I went and ran the script on a new server (eeek!)... I've just written another script to check for files belonging to users account that exist outside of their home directories... only a few (trusted) users on this box, and luckily nothing suspicious... lesson well and truly learnt!

    Now... it's friday... it's 19:20hrs local, and I must be one sad git for being sat here and not consuming beer... Have a good weekend! :D
     
  20. Spiral

    Spiral BANNED

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    Under normal circumstances you don't need executable anything but there are some special exceptions and unusual configurations that you must account for as well when writing a script to be used by everyone on many different types of servers under different configurations and more specifically with different software applications including a couple specific ones I know to be a bit screwy in their design.

    Under normal circumstances barring any strangeness like that, the following is the permissions you would want normally (SuPHP/FCGI):

    755 All Folders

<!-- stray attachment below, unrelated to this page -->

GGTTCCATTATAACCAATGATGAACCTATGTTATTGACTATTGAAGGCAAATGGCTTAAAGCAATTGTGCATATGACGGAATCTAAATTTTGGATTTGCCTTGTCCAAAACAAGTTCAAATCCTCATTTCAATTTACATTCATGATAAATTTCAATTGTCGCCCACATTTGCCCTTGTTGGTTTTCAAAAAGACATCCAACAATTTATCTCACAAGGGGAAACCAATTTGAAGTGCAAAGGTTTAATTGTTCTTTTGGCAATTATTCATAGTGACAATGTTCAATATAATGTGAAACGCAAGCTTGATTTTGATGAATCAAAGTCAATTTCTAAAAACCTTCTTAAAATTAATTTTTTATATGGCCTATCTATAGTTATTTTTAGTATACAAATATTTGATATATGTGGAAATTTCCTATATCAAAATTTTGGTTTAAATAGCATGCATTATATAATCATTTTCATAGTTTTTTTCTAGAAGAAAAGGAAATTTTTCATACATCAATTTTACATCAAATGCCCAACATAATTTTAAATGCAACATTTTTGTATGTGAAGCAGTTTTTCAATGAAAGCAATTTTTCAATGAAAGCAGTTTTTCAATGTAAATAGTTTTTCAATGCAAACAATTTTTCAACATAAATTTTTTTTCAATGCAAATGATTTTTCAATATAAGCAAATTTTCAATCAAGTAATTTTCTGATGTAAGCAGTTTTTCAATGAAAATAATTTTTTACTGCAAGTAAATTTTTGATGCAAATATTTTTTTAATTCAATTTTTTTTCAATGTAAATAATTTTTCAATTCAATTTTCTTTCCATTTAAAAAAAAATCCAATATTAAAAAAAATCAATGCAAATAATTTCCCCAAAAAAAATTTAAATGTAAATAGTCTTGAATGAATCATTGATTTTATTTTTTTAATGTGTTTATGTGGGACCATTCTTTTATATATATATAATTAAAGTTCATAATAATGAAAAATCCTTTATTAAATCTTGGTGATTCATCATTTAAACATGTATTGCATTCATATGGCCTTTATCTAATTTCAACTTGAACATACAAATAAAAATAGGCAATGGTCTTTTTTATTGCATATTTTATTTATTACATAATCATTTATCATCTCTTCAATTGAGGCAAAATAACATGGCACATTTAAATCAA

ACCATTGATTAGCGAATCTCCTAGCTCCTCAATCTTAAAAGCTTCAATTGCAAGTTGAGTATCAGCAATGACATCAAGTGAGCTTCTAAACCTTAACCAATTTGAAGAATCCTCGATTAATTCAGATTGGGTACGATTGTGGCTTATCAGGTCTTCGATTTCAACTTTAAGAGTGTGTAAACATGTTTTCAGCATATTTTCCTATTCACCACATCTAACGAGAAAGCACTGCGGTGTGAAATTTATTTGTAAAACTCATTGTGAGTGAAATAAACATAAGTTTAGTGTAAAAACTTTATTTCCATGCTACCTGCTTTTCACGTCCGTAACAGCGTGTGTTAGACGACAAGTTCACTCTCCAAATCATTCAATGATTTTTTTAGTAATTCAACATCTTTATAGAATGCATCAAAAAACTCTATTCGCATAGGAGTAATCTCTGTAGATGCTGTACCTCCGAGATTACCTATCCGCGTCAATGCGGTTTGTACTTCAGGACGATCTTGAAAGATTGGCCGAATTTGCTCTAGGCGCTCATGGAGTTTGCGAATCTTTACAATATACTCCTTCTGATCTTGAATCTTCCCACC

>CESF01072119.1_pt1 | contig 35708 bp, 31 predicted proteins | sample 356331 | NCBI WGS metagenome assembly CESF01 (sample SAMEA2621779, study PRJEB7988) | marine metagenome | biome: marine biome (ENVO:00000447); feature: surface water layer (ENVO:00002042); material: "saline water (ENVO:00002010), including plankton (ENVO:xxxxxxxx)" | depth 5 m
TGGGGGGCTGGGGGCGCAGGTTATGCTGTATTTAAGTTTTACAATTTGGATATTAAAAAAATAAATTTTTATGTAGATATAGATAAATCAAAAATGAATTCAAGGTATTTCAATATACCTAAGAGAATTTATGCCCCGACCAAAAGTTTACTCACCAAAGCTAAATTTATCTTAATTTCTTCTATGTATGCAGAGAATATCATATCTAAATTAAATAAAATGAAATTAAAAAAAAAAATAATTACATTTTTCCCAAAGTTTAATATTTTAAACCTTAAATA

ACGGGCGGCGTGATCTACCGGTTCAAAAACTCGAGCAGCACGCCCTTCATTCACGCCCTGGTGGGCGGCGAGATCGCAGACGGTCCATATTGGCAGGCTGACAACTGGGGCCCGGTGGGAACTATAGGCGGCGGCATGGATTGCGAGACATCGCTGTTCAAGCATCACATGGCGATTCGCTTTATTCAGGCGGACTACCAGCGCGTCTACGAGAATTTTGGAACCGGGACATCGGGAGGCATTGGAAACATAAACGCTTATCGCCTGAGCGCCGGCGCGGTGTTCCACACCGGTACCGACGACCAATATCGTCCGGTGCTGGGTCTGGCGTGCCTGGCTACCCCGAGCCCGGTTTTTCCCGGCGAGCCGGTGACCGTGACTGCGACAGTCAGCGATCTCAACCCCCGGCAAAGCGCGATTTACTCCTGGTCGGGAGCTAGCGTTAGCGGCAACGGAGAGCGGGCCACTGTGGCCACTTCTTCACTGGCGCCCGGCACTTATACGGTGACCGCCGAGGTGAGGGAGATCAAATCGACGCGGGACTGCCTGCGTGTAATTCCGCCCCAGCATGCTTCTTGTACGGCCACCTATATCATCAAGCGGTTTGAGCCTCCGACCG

600 PHP Scripts (most all PHP scripts)
    400 PHP Scripts (those that don't like being writable *RARE*)
    755 CGI Scripts (*.pl, *.pm, *py, *.e, *.cgi)
    644 All Other Files (Images, Templates, HTML, Text, Etc)

    No! And for your information Apache is **NOT** running as the users but rather instead is still running as "nobody" same as always!

    Your scripts however are being executed under your username which is actually better for you because you won't run into that situation like you just mentioned where you had difficulty editing the .htaccess because the file was owned by user "nobody".

    If you want to take things a step above and beyond, you can set the permission of owner on the .htaccess to "4" which disables write access to yourself and put in a deny block for .htaccess inside the .htaccess which is still read just fine by Apache but won't allow visitor direct access